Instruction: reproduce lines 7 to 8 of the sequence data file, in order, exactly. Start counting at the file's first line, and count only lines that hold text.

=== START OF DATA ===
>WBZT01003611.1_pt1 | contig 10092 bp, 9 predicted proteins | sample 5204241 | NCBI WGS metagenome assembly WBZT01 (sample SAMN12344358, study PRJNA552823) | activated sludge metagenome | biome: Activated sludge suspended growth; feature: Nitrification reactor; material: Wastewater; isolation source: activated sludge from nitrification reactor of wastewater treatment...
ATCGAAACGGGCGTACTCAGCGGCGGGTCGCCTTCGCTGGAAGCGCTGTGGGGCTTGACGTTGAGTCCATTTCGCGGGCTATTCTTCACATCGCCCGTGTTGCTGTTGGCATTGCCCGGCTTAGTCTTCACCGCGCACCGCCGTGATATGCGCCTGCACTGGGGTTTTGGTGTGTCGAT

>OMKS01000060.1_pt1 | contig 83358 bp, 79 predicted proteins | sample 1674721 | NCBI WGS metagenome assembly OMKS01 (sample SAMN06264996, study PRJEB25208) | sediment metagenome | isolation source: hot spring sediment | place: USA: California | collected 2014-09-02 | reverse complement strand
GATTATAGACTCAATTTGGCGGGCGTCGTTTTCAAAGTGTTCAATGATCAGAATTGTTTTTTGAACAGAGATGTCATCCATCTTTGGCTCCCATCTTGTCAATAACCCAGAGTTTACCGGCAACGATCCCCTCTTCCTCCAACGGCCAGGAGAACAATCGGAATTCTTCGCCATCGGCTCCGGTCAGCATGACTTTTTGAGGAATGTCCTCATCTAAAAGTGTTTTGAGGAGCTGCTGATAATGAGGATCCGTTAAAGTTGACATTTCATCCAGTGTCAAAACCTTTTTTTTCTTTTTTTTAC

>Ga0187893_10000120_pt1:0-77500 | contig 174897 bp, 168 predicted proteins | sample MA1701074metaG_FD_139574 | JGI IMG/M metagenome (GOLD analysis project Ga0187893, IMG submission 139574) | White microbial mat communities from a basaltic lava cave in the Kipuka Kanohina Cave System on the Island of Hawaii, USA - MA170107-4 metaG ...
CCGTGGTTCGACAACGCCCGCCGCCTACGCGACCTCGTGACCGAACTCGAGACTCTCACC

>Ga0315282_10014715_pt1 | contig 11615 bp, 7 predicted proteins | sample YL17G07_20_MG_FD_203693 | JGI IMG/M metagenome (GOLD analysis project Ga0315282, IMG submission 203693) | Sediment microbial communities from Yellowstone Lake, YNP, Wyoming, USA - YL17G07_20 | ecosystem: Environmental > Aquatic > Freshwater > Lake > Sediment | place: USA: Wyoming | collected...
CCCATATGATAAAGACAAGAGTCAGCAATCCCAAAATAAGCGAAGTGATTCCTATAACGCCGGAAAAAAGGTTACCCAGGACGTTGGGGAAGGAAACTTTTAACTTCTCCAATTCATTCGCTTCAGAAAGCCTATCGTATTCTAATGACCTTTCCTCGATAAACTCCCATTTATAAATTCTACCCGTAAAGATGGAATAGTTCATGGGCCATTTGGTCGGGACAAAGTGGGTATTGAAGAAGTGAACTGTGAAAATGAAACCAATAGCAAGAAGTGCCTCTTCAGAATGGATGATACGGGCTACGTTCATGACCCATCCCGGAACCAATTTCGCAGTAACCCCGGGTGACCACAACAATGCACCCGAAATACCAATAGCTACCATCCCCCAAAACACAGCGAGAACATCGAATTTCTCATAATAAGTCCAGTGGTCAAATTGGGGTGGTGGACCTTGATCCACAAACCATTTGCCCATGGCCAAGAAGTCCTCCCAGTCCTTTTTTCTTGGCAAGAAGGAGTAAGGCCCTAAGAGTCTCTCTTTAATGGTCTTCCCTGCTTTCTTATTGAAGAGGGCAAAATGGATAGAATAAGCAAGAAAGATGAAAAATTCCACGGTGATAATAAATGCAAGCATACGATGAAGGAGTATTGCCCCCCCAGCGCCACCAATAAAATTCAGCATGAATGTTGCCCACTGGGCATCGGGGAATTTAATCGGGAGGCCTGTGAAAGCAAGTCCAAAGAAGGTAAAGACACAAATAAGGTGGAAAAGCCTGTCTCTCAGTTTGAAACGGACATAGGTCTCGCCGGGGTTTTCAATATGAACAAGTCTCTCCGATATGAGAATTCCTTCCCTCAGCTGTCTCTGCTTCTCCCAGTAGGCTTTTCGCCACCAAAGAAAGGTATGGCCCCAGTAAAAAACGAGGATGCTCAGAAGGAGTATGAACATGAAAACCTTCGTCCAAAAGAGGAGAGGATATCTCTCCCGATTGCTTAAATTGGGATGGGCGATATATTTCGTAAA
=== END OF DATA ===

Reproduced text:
>Ga0315282_10014715_pt1 | contig 11615 bp, 7 predicted proteins | sample YL17G07_20_MG_FD_203693 | JGI IMG/M metagenome (GOLD analysis project Ga0315282, IMG submission 203693) | Sediment microbial communities from Yellowstone Lake, YNP, Wyoming, USA - YL17G07_20 | ecosystem: Environmental > Aquatic > Freshwater > Lake > Sediment | place: USA: Wyoming | collected...
CCCATATGATAAAGACAAGAGTCAGCAATCCCAAAATAAGCGAAGTGATTCCTATAACGCCGGAAAAAAGGTTACCCAGGACGTTGGGGAAGGAAACTTTTAACTTCTCCAATTCATTCGCTTCAGAAAGCCTATCGTATTCTAATGACCTTTCCTCGATAAACTCCCATTTATAAATTCTACCCGTAAAGATGGAATAGTTCATGGGCCATTTGGTCGGGACAAAGTGGGTATTGAAGAAGTGAACTGTGAAAATGAAACCAATAGCAAGAAGTGCCTCTTCAGAATGGATGATACGGGCTACGTTCATGACCCATCCCGGAACCAATTTCGCAGTAACCCCGGGTGACCACAACAATGCACCCGAAATACCAATAGCTACCATCCCCCAAAACACAGCGAGAACATCGAATTTCTCATAATAAGTCCAGTGGTCAAATTGGGGTGGTGGACCTTGATCCACAAACCATTTGCCCATGGCCAAGAAGTCCTCCCAGTCCTTTTTTCTTGGCAAGAAGGAGTAAGGCCCTAAGAGTCTCTCTTTAATGGTCTTCCCTGCTTTCTTATTGAAGAGGGCAAAATGGATAGAATAAGCAAGAAAGATGAAAAATTCCACGGTGATAATAAATGCAAGCATACGATGAAGGAGTATTGCCCCCCCAGCGCCACCAATAAAATTCAGCATGAATGTTGCCCACTGGGCATCGGGGAATTTAATCGGGAGGCCTGTGAAAGCAAGTCCAAAGAAGGTAAAGACACAAATAAGGTGGAAAAGCCTGTCTCTCAGTTTGAAACGGACATAGGTCTCGCCGGGGTTTTCAATATGAACAAGTCTCTCCGATATGAGAATTCCTTCCCTCAGCTGTCTCTGCTTCTCCCAGTAGGCTTTTCGCCACCAAAGAAAGGTATGGCCCCAGTAAAAAACGAGGATGCTCAGAAGGAGTATGAACATGAAAACCTTCGTCCAAAAGAGGAGAGGATATCTCTCCCGATTGCTTAAATTGGGATGGGCGATATATTTCGTAAA